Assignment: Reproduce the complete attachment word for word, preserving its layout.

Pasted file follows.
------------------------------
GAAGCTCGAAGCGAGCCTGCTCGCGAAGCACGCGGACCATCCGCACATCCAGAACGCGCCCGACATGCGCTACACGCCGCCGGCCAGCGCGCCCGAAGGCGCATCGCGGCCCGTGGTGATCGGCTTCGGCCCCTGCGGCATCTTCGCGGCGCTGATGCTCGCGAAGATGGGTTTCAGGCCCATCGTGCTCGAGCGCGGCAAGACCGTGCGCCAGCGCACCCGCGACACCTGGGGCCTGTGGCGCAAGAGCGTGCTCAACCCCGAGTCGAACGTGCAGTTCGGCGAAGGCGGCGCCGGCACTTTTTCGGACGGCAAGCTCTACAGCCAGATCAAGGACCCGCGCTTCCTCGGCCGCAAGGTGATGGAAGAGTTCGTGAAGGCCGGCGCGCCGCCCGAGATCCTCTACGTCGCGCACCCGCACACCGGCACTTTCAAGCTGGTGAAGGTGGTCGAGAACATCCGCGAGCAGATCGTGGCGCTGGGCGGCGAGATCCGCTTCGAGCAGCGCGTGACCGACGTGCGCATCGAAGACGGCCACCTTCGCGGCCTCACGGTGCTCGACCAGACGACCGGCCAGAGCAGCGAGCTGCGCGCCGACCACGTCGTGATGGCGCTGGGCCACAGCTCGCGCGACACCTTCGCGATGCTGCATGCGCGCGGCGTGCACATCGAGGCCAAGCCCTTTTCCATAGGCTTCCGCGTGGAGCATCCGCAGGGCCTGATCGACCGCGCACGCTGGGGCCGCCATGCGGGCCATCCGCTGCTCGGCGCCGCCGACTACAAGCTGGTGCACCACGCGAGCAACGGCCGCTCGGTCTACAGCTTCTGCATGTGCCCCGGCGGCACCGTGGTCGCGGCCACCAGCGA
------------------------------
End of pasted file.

GAAGCTCGAAGCGAGCCTGCTCGCGAAGCACGCGGACCATCCGCACATCCAGAACGCGCCCGACATGCGCTACACGCCGCCGGCCAGCGCGCCCGAAGGCGCATCGCGGCCCGTGGTGATCGGCTTCGGCCCCTGCGGCATCTTCGCGGCGCTGATGCTCGCGAAGATGGGTTTCAGGCCCATCGTGCTCGAGCGCGGCAAGACCGTGCGCCAGCGCACCCGCGACACCTGGGGCCTGTGGCGCAAGAGCGTGCTCAACCCCGAGTCGAACGTGCAGTTCGGCGAAGGCGGCGCCGGCACTTTTTCGGACGGCAAGCTCTACAGCCAGATCAAGGACCCGCGCTTCCTCGGCCGCAAGGTGATGGAAGAGTTCGTGAAGGCCGGCGCGCCGCCCGAGATCCTCTACGTCGCGCACCCGCACACCGGCACTTTCAAGCTGGTGAAGGTGGTCGAGAACATCCGCGAGCAGATCGTGGCGCTGGGCGGCGAGATCCGCTTCGAGCAGCGCGTGACCGACGTGCGCATCGAAGACGGCCACCTTCGCGGCCTCACGGTGCTCGACCAGACGACCGGCCAGAGCAGCGAGCTGCGCGCCGACCACGTCGTGATGGCGCTGGGCCACAGCTCGCGCGACACCTTCGCGATGCTGCATGCGCGCGGCGTGCACATCGAGGCCAAGCCCTTTTCCATAGGCTTCCGCGTGGAGCATCCGCAGGGCCTGATCGACCGCGCACGCTGGGGCCGCCATGCGGGCCATCCGCTGCTCGGCGCCGCCGACTACAAGCTGGTGCACCACGCGAGCAACGGCCGCTCGGTCTACAGCTTCTGCATGTGCCCCGGCGGCACCGTGGTCGCGGCCACCAGCGA